On May 16, 1966, Chairman Mao Zedong addressed the Red Guards for the first time at Tiananmen Square in Beijing. Song Binbin, a senior student at the girls' school attached to Beijing Normal University, put a Red Guard armband on him. She wore her hair in two pigtails and Mao gave her a new name: Song Yaowu [note*]. The next day, People's Daily published an article by Song Yaowu. Her hairstyle was called the Red Guard hairstyle, which gained overnight popularity with young Chinese girls everywhere.
The 'Cultural Revolution' that began in 1966 saw the entry of the uniform as a fashion mode.
Unisex styles, in the form of army uniforms, dominated the scene. The underlying aim was to subsume individual personality in order to allow the political ideals of the time to be carried out.
The 1960s saw an era of drab clothing [info.texnet.com.cn]
Colorful clothing, especially the cheongsam, was considered a symbol of the feudalistic, capitalist classes. There was no right of choice in clothing, and consequently little to choose from.
Women wearing distinctly unfeminine clothing during the 1960s [info.texnet.com.cn]
A typical Red Guard dressed in a grass-green army uniform, wide leather belt, Mao Zedong badge, and always carried a Little Red Book (a compilation of Chairman Mao quotes) and a grass-green canvas messenger bag. As it was not easy to obtain all the pieces, some young Red Guards would dye their Zhongshan suits the appropriate green color.
A movie still from the 1957 film Soul of the Sea [info.texnet.com.cn]
In 1957, famous actor Zhao Dan [*note] starred in the movie Soul of the Sea, wearing a striped sailor's shirt, which was very much admired by young people of the day. Consequently, the streets of China in the early 1960s were filled with people wearing the iconic blue and white striped shirts.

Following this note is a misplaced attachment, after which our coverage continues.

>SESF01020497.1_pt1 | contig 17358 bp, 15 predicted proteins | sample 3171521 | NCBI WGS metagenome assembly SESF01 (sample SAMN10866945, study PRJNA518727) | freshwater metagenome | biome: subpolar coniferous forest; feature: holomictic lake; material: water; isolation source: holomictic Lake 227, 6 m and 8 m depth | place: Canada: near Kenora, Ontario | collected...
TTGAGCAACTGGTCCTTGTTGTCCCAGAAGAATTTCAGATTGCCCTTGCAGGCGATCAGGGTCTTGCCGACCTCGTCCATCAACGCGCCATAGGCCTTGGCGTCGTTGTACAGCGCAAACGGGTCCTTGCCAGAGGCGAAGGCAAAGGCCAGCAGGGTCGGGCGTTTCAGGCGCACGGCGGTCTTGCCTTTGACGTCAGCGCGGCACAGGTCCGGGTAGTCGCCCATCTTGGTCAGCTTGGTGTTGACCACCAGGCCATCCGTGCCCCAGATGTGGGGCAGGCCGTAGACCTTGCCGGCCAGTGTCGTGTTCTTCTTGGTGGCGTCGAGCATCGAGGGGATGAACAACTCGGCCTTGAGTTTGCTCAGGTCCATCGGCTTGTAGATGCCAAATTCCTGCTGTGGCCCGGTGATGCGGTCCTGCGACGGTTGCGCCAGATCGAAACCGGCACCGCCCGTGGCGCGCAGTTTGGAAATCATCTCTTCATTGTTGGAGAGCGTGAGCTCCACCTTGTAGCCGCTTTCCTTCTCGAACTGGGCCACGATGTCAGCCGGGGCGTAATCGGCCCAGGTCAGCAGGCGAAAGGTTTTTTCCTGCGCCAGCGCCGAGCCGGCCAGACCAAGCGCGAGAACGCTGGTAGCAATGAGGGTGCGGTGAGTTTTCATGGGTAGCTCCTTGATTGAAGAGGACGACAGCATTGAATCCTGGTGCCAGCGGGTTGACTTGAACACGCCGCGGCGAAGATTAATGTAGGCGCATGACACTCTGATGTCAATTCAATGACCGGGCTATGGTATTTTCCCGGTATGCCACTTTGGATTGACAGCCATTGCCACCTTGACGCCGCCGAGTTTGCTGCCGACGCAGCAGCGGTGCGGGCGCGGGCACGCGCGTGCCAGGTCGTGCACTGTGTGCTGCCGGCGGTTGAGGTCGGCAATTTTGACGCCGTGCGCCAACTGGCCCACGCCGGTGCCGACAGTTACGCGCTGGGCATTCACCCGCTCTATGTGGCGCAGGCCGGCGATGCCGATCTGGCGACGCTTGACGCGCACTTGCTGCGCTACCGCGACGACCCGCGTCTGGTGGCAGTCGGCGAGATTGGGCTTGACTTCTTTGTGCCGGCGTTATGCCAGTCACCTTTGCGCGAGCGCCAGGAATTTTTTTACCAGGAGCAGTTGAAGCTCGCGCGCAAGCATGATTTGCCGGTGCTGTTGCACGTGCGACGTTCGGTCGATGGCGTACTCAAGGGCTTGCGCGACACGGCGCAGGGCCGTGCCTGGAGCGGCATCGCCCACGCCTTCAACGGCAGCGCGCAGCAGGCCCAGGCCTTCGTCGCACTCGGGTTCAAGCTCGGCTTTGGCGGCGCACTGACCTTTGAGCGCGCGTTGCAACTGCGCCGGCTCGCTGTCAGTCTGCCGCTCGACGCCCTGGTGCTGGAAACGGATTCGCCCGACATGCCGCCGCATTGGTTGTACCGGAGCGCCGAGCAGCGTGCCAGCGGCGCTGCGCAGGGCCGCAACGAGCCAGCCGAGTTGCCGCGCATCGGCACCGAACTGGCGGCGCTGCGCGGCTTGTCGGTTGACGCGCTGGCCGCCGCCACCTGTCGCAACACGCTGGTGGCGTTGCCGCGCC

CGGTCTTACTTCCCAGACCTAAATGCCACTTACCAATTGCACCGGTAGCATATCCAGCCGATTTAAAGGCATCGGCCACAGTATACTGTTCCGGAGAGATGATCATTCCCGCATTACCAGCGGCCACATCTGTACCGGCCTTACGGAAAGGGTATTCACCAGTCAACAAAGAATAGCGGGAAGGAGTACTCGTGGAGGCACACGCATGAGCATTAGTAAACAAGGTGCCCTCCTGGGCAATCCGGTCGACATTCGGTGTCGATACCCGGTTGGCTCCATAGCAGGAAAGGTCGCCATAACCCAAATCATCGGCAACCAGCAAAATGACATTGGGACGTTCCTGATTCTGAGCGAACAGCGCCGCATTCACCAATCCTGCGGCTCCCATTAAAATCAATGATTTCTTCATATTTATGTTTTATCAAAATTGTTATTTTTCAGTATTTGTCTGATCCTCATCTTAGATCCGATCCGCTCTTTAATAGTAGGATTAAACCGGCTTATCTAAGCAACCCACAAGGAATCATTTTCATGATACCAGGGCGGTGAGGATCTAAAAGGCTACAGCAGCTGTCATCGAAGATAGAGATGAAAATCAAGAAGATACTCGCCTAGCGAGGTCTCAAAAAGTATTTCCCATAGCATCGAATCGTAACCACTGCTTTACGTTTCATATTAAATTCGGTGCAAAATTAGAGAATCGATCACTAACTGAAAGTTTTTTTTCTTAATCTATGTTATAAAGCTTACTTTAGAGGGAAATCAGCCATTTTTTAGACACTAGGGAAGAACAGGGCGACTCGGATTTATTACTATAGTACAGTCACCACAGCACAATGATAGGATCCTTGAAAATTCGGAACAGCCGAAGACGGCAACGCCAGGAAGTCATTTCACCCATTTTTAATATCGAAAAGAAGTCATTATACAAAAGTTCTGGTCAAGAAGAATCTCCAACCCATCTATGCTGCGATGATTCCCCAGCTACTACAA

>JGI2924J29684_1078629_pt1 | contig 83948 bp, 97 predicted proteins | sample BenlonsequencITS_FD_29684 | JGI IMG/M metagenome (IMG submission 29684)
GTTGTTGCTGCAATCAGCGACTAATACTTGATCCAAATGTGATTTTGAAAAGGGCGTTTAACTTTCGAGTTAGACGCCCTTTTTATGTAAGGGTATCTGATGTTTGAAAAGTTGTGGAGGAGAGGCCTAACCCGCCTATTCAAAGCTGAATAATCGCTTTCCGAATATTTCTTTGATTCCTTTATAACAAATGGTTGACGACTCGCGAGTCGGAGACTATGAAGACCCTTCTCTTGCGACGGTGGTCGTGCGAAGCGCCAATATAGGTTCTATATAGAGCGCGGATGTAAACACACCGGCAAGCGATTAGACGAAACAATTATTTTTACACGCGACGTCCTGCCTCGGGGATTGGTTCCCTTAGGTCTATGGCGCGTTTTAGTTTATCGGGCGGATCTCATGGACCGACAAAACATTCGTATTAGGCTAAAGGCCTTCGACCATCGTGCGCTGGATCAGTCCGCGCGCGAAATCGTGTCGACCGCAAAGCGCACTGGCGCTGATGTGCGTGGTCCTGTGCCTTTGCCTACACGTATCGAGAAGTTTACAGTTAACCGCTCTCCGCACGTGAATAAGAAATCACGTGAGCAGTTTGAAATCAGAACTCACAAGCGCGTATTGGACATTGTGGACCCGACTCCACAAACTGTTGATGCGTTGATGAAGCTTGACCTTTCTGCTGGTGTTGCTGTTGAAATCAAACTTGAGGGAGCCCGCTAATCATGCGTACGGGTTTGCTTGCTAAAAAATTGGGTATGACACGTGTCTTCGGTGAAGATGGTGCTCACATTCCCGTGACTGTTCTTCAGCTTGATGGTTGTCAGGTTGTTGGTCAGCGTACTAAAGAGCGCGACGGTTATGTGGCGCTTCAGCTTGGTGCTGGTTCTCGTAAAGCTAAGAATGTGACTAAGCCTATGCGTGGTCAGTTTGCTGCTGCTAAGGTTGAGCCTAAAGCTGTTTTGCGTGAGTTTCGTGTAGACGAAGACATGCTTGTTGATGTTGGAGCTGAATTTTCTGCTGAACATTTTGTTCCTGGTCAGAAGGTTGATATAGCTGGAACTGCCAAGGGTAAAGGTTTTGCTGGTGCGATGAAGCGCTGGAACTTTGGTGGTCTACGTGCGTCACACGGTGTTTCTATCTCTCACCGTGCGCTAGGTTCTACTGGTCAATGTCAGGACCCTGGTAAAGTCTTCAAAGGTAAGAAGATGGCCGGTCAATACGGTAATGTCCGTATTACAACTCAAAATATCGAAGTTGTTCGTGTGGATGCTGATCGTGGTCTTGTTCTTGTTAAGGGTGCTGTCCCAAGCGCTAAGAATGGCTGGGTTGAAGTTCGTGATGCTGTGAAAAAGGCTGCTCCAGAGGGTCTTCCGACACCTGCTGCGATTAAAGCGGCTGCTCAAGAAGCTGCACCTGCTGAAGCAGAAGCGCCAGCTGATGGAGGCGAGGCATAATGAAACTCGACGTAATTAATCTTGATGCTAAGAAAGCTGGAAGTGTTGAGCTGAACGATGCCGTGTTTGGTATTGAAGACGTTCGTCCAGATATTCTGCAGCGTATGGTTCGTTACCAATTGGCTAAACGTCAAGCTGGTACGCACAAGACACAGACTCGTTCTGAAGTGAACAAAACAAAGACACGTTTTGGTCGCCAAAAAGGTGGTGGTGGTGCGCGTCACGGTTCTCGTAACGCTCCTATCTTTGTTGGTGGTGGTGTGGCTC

They were so popular that a nursery rhyme at the time said that the epitome of coolness was a tunic-collared sailor's striped shirt, blue wool pants, Warrior shoes, slicked back hair, and an army cap.
Hard Living Means Patched Clothing
Women mending worn clothes [info.texnet.com.cn]
During that time period, there was a popular saying that went: 'New for three years, old for three years and patched for another three years'. It reflects the thrifty and hardworking spirit of the day, when clothes were mended and patched again and again to get the most use out of them.
In a time of harsh economic conditions and scare materials, wearing new clothes was considered shameful. The attitude was so prevalent that many people sewed patches on to little worn or new clothes so that they would look old.
The Army Uniform
A Red Guard holding the Little Red Book, in a pose that was popular in photos of that decade [info.texnet.com.cn]
The revolution went all out to eliminate gender differences, humanity and beauty. Mainland China in the 1960s was a world of red, blue and green uniforms. Army uniforms enjoyed the highest status in the fashion at the time.
Owning a set of army uniform — the most fashionable and revolutionized clothing — was the dream of millions of young people. Teenagers liked to dress in the grass-green uniforms and wear the army cap. If they couldn't get new ones, old ones would do just as well.